As i said above, i'm not unwilling to believe this exists. I'd just like to see more evidence than some people really feel like it's happening.

bradbane: Yeah and AirBNB added the "Instant Book" option for these obvious abusers, but then claims they can't collect hotel taxes because the coding is too complicated or something...

I think this is a "it's not a bong, it's a waterpipe" thing. If they collect that tax, then they're tacitly admitting they're doing the hotel thing. And in a way, admitting that the people who actually own the properties are too. Do you really believe that tons of municipalities, state governments, and possibly even federal goverments wouldn't be chomping at the bit to lay the smackdown on them as soon as they admitted that?

As it is, it's well, a waterpipe. But as soon as they call it a bong, it's drug paraphernalia. I'm not an expert here, and i do agree that this makes them assholes and they're probably eventually going to get wrecked for tax evasion on this, but i see their "logic" in doing it that way.

I think that like the uber thing to an extent, people have a problem separating the fact that the company itself is run by and behaves like assholes from whether or not what they're doing is inherently wrong/bad/assholey/evil/whatever. I think, personally, that where they're crossing the line is in not doing anything to prevent the fake hotel people, and in fact arguably doing stuff to help them. If anything breaks them, that will probably be it. There's nothing inherently wrong with people doing stuff like what bradbane described above with his studio. It's when people never live in the place, and rent it/buy it solely to post on airbnb that it becomes a problem.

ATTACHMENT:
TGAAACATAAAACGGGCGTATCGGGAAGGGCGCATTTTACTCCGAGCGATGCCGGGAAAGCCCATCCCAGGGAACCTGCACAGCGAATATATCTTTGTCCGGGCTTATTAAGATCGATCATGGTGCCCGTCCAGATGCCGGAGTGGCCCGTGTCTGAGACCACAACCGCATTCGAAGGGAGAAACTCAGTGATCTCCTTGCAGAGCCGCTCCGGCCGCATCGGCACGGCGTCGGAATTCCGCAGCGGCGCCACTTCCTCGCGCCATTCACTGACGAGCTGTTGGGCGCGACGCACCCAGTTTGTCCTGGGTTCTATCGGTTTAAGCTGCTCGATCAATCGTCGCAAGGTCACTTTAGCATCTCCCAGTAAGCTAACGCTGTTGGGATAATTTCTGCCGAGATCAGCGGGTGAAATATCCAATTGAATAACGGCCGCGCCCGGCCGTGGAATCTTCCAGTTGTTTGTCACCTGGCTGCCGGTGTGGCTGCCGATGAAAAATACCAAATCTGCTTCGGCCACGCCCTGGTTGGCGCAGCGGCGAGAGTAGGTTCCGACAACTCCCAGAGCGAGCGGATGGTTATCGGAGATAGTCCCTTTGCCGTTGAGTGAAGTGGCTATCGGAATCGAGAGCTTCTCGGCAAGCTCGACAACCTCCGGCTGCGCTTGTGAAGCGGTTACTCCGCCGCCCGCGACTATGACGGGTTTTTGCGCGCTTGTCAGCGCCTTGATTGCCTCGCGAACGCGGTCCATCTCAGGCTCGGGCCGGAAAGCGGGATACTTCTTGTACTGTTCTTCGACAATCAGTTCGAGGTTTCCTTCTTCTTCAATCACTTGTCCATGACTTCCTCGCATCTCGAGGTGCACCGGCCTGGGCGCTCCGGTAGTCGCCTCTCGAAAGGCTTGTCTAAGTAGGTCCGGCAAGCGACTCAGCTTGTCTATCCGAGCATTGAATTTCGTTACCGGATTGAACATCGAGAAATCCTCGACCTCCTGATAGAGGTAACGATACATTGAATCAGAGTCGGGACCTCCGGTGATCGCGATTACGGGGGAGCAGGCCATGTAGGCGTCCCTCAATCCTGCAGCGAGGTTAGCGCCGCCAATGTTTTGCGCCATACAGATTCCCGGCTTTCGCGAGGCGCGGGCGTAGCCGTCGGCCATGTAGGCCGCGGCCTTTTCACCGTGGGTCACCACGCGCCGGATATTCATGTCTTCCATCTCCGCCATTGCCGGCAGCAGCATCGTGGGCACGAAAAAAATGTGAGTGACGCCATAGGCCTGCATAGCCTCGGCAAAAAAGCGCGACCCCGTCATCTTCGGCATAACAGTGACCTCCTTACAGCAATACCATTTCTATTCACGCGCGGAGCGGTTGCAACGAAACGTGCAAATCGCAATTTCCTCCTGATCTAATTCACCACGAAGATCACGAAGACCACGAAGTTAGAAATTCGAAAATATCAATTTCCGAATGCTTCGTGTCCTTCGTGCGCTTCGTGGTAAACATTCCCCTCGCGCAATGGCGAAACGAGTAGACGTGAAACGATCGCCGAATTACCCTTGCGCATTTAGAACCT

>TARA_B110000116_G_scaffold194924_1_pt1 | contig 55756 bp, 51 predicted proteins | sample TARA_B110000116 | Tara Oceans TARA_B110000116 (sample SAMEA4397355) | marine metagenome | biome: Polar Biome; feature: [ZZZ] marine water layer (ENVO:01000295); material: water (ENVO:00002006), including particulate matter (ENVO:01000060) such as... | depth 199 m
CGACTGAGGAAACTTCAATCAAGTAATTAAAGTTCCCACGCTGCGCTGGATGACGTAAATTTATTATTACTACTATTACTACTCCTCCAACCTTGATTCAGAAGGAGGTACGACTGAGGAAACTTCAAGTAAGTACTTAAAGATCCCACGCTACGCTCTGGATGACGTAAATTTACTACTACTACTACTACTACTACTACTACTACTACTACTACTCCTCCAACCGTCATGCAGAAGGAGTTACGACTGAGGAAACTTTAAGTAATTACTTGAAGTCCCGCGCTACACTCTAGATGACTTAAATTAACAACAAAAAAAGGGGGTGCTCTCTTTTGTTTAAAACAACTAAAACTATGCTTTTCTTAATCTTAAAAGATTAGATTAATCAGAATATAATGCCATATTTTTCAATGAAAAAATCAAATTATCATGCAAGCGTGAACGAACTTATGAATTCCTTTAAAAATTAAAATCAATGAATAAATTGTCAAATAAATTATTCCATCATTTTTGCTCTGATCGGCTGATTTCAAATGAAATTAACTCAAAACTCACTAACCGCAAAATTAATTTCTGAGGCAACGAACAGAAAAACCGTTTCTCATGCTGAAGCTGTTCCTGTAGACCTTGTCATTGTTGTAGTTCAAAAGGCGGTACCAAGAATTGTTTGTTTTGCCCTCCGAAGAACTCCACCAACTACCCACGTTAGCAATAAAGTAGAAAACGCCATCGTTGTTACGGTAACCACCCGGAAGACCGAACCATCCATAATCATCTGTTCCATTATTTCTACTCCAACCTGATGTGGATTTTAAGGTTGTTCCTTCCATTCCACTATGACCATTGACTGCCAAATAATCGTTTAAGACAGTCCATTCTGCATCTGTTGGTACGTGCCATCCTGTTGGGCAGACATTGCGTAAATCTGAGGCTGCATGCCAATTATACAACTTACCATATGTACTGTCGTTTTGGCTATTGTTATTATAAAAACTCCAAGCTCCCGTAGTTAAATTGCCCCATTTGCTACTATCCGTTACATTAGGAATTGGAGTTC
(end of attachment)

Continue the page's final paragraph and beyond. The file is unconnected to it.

And i still don't really buy that having anyone do this at all in your building is some existential threat to personal safety. One or two people posting some horror story wouldn't sway me either. Regular, on the lease tenants in an apartment building have robbed my place, tried to kick my door in and assault me, etc.
posted by emptythought at 10:15 PM on June 23 [1 favorite]


Where are you thinking of, exactly?

Highway 1 and Highway 35 are just RIPE for high-density housing. Ripe. And. Ready.l
posted by happyroach at 11:13 PM on June 23


Most people don't want to live underground.

Given the same sort of undulating terrain as SF, the 17th century planners in Edinburgh's old town tried this - not an underground town like the Hittites but the more simple idea of just building over the hollows and then housing the poor in the buried zones. If people got ill then their street could just be walled up (no messy eviction processes) - and the resulting brouhaha would help to promote tourism in the form of ghost tours.
posted by rongorongo at 3:14 AM on June 24


Count me in as someone who loves AirBnB because it has enabled me to afford to stay in cities in Canada, US, and Europe where hotel prices were out of my league. So far every experience has been great, but I completely understand why people are unhappy with their business model.
posted by Kitteh at 4:33 AM on June 24


Maybe this is a dumb question, buy why is there such a housing shortage?

Survival needs (vis-à-vis climate change) and cultural attitudes about housing are changing much faster than the existing built environment can keep up.
posted by threeants at 5:14 AM on June 24


> As i said above, i'm not unwilling to believe this exists. I'd just like to see more evidence than some people really feel like it's happening.

Okay, well, as I quoted above, from the article: Airbnb had 4,798 properties listed in the city. Almost two-thirds — 2,984 — were entire houses or apartments.

That is rental stock in a very tight market that is not available to ordinary (i.e. sign-a-lease-for-a-year) tenants.